She was questioned at the ERCOM hearing by Steve Ipsen, then president of the ADDA, now a former deputy, having been recently fired for misconduct.

The deputy to whom she gave advice was Rob Dver, whom she had known since 1987 or 1988, and with whom she had a “very close relationship,” personally and professionally, Lacey testified.

Ipsen read this from the transcript of Dver’s testimony:

“Basically she [Lacey] was warning me that it was bad for my career to be seen with you [Ipsen], talk to you, and associate with the union.”

Ipsen asked Lacey whether she had “warned” Dver “that it was bad for his career to associate with the union.”

Here’s her response:

“That’s partially accurate in the sense that he would ask me on a personal level [for] advice on what he should do about a particular issue with regard to you and the union.

“And inasmuch as he and I were, and are, very close friends, I would give him my honest advice.”

She denied that she had used the words “bad for your career,” though acknowledging: “That may be his interpretation of what I said.”

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Lacey, left, hands 2005 ADDA “Career Achievement Award” to Dver. The ADDA was not yet a union.

Ipsen asked what the “exact words” were she spoke to Dver on “repeated occasions.” Lacey said she recalled only “two conversations.”

One was during a time, apparently in 2007—prior to the ADDA becoming a union—when candidates were running for ADDA posts and Dver asked her if he should endorse Ipsen for president. Lacey testified:

“And I told him I thought it was not a good idea because I knew that Mr. Cooley did not like Mr. Ipsen.”

The second conversation, she said, was in December, 2008, when Dver asked if he should join the union bargaining team. She responded to Ipsen that she advised Dver “it was a bad idea because of the animosity between you [Ipsen] and Mr. Cooley.”

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This dialogue took place:

Q. Let me ask this: Did you think it would be bad for his career if he was closely allied with the union, meaning it would lessen his chance of getting promoted to a Grade V [management level] by Steve Cooley?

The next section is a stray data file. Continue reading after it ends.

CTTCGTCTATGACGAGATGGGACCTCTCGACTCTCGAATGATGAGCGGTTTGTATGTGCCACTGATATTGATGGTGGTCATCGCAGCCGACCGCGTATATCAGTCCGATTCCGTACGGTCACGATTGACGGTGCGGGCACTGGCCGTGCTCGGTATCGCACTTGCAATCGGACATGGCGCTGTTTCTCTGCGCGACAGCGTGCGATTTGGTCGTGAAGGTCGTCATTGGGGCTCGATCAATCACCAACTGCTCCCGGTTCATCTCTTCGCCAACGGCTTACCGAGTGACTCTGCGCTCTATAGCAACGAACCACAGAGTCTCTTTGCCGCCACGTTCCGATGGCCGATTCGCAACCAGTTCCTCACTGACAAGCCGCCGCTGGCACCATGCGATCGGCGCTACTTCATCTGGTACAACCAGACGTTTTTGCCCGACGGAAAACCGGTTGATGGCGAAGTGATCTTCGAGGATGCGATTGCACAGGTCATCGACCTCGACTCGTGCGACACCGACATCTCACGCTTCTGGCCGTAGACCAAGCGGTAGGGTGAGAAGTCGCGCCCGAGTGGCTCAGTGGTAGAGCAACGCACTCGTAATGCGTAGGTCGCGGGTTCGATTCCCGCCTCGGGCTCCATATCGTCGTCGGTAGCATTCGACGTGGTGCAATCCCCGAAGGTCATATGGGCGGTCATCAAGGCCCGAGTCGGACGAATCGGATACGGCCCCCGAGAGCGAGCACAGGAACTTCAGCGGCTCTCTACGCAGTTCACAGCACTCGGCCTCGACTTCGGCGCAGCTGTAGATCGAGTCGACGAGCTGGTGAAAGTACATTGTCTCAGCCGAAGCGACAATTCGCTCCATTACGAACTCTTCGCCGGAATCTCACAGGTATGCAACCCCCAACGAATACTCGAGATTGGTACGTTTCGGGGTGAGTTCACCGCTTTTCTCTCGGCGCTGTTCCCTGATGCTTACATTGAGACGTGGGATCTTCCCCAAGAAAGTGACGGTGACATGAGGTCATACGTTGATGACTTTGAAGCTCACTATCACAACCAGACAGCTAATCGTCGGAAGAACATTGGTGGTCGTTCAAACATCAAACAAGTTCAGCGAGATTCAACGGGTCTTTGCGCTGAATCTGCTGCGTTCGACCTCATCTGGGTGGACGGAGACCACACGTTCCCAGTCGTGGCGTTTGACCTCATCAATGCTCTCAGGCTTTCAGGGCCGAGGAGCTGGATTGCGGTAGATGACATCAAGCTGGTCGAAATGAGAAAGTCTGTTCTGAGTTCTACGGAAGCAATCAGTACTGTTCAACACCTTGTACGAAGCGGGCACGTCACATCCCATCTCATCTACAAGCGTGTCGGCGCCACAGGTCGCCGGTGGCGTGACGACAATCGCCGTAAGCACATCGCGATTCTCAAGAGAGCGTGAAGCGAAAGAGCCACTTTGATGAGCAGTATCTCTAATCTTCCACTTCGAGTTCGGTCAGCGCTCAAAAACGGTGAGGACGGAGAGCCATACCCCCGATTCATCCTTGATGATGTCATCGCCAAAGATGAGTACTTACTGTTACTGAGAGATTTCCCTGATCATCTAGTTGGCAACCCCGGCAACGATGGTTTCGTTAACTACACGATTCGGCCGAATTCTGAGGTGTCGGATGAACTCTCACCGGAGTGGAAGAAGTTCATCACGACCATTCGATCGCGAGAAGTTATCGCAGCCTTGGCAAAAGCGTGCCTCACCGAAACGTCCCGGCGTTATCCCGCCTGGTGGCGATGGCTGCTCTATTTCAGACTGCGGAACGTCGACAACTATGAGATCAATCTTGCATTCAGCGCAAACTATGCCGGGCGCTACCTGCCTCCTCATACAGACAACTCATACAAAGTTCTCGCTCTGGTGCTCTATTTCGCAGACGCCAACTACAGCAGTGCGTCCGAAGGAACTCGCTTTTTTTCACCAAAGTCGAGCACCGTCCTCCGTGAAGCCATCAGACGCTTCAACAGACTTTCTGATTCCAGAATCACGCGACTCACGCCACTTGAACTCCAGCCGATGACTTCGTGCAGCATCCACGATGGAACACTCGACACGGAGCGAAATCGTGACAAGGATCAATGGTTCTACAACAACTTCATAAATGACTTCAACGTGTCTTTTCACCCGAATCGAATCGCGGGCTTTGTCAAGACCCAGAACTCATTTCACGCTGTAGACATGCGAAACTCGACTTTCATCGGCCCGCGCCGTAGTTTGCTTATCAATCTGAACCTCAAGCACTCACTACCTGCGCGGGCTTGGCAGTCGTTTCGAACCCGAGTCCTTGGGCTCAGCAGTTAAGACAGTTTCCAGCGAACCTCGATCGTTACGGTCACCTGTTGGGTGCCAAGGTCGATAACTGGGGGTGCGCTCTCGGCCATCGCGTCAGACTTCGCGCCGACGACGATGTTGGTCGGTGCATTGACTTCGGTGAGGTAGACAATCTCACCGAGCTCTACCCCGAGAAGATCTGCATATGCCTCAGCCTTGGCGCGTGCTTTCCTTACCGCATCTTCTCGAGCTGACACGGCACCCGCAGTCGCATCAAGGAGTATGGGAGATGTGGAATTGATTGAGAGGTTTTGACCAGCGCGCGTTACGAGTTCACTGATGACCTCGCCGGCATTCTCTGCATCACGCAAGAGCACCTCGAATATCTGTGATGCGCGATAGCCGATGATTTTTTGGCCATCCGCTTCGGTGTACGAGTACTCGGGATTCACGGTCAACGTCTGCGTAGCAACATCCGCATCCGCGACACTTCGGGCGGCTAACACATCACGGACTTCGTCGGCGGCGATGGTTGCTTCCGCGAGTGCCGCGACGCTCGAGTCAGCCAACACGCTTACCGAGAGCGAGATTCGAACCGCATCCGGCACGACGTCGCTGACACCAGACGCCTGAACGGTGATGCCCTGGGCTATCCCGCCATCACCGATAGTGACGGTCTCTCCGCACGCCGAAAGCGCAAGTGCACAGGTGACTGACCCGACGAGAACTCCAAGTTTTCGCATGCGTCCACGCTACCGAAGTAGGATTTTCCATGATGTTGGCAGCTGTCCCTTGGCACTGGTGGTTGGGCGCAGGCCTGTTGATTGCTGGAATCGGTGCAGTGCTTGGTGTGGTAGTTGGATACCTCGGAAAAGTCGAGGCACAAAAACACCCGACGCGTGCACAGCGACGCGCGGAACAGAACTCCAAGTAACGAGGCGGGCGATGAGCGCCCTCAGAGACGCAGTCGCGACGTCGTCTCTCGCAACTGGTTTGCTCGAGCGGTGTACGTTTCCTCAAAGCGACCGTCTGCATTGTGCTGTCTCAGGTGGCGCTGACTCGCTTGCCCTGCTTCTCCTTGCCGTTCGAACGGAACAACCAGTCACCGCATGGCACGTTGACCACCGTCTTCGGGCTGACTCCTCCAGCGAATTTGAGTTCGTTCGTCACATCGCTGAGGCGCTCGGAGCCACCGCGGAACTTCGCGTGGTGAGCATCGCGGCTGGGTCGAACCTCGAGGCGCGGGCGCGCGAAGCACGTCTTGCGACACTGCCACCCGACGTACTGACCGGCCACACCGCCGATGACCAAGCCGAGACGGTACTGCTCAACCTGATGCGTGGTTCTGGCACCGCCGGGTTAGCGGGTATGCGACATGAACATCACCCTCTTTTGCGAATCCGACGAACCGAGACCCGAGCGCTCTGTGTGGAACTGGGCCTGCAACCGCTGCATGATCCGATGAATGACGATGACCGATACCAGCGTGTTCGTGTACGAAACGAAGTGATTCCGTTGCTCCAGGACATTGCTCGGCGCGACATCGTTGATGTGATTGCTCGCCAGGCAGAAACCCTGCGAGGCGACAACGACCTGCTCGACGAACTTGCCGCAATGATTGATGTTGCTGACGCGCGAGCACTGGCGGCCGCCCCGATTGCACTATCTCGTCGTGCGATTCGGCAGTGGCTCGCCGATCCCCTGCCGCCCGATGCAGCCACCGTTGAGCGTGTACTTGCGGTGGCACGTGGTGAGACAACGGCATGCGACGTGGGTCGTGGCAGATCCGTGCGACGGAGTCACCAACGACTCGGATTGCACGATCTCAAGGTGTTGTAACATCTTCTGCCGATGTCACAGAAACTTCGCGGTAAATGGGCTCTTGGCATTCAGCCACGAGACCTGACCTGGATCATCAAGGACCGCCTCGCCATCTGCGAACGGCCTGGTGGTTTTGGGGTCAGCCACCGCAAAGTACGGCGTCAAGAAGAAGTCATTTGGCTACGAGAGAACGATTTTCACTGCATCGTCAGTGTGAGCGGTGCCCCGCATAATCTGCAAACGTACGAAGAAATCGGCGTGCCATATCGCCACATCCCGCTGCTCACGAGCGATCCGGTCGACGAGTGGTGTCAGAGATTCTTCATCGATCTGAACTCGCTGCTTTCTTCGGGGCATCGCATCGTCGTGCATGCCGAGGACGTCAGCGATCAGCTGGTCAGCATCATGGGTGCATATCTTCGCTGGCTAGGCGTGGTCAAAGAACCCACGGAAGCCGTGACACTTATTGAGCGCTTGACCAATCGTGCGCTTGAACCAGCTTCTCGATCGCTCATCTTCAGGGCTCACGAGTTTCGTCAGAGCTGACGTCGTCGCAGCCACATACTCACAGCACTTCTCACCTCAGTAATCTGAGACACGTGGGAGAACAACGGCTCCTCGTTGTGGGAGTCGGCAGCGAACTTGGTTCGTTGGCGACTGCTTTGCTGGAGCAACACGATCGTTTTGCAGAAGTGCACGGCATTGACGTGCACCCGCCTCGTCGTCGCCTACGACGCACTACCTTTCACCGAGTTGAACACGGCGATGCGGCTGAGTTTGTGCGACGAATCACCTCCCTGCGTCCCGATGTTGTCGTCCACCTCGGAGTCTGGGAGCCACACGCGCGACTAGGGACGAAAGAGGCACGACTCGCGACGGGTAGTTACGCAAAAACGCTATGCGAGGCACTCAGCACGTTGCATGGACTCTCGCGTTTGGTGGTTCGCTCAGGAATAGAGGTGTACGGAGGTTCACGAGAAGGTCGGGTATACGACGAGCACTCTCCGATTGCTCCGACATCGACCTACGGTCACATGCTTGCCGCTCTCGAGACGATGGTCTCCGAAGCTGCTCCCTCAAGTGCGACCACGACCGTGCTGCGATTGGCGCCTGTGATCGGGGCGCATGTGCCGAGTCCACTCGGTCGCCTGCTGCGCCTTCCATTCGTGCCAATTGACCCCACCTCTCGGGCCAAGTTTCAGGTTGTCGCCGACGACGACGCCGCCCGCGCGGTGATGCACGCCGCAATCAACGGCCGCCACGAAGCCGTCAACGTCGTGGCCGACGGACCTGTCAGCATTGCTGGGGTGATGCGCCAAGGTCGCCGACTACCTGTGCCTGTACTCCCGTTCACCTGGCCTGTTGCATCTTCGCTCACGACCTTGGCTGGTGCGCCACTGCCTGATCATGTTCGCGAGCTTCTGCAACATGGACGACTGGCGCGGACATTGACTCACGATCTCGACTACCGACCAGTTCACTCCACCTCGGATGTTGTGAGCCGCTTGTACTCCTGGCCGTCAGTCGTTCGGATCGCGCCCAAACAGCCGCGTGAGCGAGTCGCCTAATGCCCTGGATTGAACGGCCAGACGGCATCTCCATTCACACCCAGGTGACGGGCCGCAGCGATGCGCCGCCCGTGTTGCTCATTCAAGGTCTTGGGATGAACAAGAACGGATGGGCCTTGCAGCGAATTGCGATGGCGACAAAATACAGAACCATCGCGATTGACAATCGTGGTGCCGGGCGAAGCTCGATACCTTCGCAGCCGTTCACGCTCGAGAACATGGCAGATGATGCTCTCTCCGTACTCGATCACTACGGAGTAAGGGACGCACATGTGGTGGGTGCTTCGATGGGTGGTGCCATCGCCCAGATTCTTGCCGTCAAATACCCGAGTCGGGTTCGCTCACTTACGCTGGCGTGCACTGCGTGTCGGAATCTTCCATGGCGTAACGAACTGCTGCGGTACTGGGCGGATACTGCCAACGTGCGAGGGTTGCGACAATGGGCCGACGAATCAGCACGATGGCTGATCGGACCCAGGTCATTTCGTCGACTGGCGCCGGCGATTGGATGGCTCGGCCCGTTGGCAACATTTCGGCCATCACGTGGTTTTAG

Did you believe that?

A. Inasmuch as if you were the president —

Q. Okay.

A.—Yeah, I did.

Q. And you believed that it hurt his chances and hurt his career if he did that while I was president?

A. I definitely thought that being associated with you would hurt him.

Q. Or even with the union while I was president?

A. While you were president.

Q. Would hurt him in the sense of ‘hurt his career’?

A. Yes.

Q. Why did you think that?

A. I thought that because Mr. Cooley felt that you were dishonest and felt, quite frankly, that anybody associated with you would be ratifying or endorsing that dishonesty.

Q. Okay. Anything else?

A. No. And so by Rob, you know, associating with you I felt that, you know, that Mr. Cooley would think that Rob was ratifying any dishonesty.

Q. Was that just speculation on your part or things that Mr. Cooley said?

A. I think that—well, those were things that he said.

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Ipsen asked a question premised on Lacey having issued “warnings” to Dver. She balked:

“This is a friend saying, ‘What do you think about this?’ and I’m giving him advice. Had he never asked, I wouldn’t have given the advice.

“ ‘Warning’ implies almost a, you know, proactive where I sought him out and warned him: ‘Don’t get involved.’ This man said, as my friend, ‘What do you think?’ ”

She went on to testify: